Neuralgias are paroxysmal pain in the distribution of a particular
nerve. The pain is typically maximal at onset and lancinating, and
may be described as “electric shocks” or “jabbing.” There
may be a single sharp pain, or repetitive pains in succession. The
pain may be so brief as to last but an instant, or for several seconds.
There is usually a refractory period after the severe pain, during which
pain does not occur. Some neuralgic conditions have trigger zones
(areas that, when stimulated, provoke an attack) or other triggers.
Careful history taking often reveals other pain occurring as well,
such as continuous aching, burning, or throbbing. Inquiry must be
made about all the sensations that occur, because some patients
mention only the severe exacerbations. Response to treatment may
provide a clue to diagnosis, but can also be misleading. “Diagnostic
blocks” in the setting of facial pain do not necessarily
define the site from which the pain arises because of overlap of
cranial nerves V, IX, and X (which converge on the spinal trigeminal
nucleus and the tractus solitarius).
The best-known facial neuralgia is trigeminal neuralgia, which
is discussed in detail in this chapter and, in many ways, serves
as a model for understanding other neuralgias causing facial pain.
Trigeminal neuralgia is a severe, (usually) unilateral facial
pain, characterized by lancinating pains in the distribution of
one or more divisions of the trigeminal nerve. Although onset may occur
in the second and third decades, the majority of cases begin in
middle and old age. With an annual incidence rate of 4 to 5 per
100,000, it is one of the most frequently seen neuralgias in the elderly.1 The
pain may be so excruciating that facial muscle spasms can be seen,
hence the older term, tic douloureux.
The facial pain tends to occur in paroxysms and is maximal at
or near onset. The severe exacerbations tend to last from one to
several seconds, but may occur in volleys. There may also be a coexisting
continual deep or dull pain. Patients may or may not, therefore,
have pain-free periods.
Trigeminal neuralgia most often involves the second and third
divisions of the trigeminal nerve (V2 and V3),
but can include or be limited to the first division, as well. Trigger
zones may be present. Often, lightly touching these areas will trigger
a paroxysm, and patients tend to protect these areas. Other triggers
may include chewing, talking, brushing teeth, cold air, or smiling
and grimacing. A refractory period of several minutes typically
follows an episode, during which a paroxysm cannot be provoked.
In occasional patients, the pain may be bilateral, but not on both
This condition may be idiopathic (primary), or symptomatic (secondary).
Idiopathic implies no known underlying condition, but in point of
fact most idiopathic cases are the result of vascular compression
of the trigeminal nerve near its entry into the pons. Symptomatic
causes include multiple sclerosis, tumors, and basilar artery aneurysm
Unlike some other facial pain conditions, trigeminal neuralgia
typically does not awaken patients at night. Some patients have
a history of so-called pretrigeminal neuralgia, which is said to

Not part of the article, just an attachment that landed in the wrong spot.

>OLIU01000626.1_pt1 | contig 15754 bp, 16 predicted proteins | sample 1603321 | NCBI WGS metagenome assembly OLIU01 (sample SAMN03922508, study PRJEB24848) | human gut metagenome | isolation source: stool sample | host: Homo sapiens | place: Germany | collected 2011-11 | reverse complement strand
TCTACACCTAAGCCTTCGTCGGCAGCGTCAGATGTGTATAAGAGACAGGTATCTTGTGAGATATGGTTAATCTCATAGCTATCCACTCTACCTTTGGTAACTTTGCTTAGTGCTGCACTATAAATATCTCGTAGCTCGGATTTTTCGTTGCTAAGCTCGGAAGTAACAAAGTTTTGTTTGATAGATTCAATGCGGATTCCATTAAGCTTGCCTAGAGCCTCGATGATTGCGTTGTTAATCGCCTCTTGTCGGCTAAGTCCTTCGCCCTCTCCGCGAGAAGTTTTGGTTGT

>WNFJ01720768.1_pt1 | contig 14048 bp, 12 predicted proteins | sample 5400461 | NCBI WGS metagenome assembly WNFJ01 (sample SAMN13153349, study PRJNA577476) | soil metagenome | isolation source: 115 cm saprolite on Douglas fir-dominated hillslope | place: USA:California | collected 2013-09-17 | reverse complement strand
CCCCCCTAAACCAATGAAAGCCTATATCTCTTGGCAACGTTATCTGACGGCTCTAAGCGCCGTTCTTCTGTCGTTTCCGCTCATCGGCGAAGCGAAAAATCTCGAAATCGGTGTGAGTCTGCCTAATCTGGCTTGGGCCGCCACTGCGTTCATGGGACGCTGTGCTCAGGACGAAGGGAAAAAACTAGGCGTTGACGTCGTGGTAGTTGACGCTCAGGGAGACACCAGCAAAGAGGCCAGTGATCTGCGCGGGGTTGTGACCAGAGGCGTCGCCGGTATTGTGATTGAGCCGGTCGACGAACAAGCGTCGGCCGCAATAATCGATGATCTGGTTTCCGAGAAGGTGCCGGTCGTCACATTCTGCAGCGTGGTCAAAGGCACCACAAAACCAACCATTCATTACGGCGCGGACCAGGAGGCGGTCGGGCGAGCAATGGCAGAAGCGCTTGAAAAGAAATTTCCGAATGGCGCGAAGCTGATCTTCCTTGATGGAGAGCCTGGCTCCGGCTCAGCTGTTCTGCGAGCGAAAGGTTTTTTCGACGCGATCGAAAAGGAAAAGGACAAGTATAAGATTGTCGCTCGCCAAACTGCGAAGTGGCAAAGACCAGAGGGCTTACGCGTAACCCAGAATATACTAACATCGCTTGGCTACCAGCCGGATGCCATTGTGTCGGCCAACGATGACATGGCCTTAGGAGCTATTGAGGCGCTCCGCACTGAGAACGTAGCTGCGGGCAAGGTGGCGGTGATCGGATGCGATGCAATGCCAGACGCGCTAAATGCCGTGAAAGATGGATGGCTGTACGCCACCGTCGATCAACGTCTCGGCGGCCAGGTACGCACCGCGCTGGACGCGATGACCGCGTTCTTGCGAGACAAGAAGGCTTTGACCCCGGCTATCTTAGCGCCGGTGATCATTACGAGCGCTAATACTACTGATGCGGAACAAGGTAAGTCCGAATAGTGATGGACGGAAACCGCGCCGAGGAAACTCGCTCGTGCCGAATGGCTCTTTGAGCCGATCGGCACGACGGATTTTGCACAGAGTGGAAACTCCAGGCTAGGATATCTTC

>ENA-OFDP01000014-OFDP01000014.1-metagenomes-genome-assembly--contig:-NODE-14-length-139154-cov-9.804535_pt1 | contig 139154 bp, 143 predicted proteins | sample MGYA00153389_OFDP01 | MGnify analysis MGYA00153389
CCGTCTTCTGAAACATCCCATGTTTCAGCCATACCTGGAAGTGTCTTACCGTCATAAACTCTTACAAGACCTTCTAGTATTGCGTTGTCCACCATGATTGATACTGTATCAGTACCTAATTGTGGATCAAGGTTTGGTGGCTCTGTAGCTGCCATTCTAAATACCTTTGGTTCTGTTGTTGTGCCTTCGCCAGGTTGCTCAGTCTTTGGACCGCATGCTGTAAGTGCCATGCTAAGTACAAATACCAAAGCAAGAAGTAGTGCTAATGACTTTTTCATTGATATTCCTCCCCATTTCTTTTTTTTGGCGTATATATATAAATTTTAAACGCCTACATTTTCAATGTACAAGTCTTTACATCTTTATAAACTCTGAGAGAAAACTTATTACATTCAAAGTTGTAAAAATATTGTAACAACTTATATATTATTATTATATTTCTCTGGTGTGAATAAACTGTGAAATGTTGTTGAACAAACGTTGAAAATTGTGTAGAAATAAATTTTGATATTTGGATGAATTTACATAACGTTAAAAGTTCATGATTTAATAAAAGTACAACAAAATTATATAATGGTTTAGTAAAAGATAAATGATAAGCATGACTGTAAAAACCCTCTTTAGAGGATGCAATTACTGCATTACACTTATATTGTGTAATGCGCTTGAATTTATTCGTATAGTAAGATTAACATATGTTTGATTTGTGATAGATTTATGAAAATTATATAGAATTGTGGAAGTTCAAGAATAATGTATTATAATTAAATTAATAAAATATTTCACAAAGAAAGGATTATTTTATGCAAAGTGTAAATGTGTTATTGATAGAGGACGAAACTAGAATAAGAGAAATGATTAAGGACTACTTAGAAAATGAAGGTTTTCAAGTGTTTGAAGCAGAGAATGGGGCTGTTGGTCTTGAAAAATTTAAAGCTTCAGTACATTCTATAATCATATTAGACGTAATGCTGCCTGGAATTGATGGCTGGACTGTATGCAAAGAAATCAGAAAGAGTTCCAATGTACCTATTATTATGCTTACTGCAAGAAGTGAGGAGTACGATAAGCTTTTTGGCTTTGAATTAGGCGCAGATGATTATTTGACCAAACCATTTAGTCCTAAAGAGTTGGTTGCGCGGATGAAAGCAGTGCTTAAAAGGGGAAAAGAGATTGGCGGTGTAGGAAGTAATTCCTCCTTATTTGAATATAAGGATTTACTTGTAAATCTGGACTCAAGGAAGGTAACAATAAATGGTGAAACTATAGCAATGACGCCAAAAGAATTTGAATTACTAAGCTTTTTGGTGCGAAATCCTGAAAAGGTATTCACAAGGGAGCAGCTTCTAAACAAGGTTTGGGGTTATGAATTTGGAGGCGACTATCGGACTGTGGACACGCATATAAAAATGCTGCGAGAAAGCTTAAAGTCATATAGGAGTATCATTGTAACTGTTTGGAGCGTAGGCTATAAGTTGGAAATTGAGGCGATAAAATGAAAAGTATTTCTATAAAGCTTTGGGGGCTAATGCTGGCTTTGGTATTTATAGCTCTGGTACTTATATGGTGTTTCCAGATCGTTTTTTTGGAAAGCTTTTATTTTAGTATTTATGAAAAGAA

be dull, continuous, aching pain in the jaw, evolving eventually
into trigeminal neuralgia. This brief, milder pain is sometimes
suspected to have a dental origin, and dental procedures are performed. Because
trigeminal neuralgia is sometimes precipitated by dental procedures
(e.g., dental extraction), confusion about etiology has resulted.5
The pathophysiology of trigeminal neuralgia is not fully elucidated.
Demyelinative lesions of trigeminal fibers appear to set up ectopic
impulses and ephapses. This alteration of afferent input may disinhibit
pain pathways in the spinal trigeminal nucleus. Evidence for a role
of central pain mechanisms includes the presence of refractory periods
after a triggered episode, trains of painful sensations after a
single stimulus, and some latency from the time of stimulation to
the onset of pain.6
Clinically, certain features of the history help in making the
diagnosis. Paroxysms of pain in the distribution of the trigeminal
nerve, especially if trigger points are present, are typical. The
examination may reveal these trigger zones, which often are near
the midline. If sensory loss is present, a mass lesion is more likely.
In younger patients (20 to 40 years old) with trigeminal neuralgia, multiple
sclerosis should be considered. A demyelinative lesion in the pons
would explain bilateral symptoms.
Once the diagnosis is suspected on clinical grounds, a careful
search for ipsilateral dental pathology should be undertaken (oral
surgery consultation should be considered). Magnetic resonance imaging
(MRI) and magnetic resonance angiography (MRA) should be performed
to look for evidence of demyelinating lesions, a mass lesion in
the cerebellopontine angle, or an ectatic blood vessel (rarely seen
with MRA). The differential diagnosis includes SUNCT, cluster-tic
syndrome, jabs and jolts syndrome, and other neuralgias, all of
which are discussed later in this chapter.
Trigeminal neuralgia is usually successfully treated with medication
(Table 25-1). Carbamazepine is felt to be the most effective medication.
Baclofen, phenytoin, valproate, pimozide, and clonazepam have utility
as well, alone or in various combinations.7 Misoprostol,
a prostaglandin E analogue, has been reported as effective in trigeminal
neuralgia caused by multiple sclerosis.8 Gabapentin
and lamotrigine have also been reported to be useful, although there
is less clinical experience with these agents.9,10
Table 25-1 Medications
for Trigeminal Neuralgia
Neuroleptic medications, including chlorpromazine and perphenazine,
have been used successfully in intractable cases, and novel neuroleptics
such as olanzapine and quetiapine are being tried as well. Tizanidine
has been used in selected cases. Topiramate has been suggested,
because other anticonvulsant medication has been effective.
We have found carbamazepine to be the most useful of all the
available drugs. If doses are started low, especially in the elderly
(e.g., 50 mg b.i.d.) and advanced gradually, the drug is highly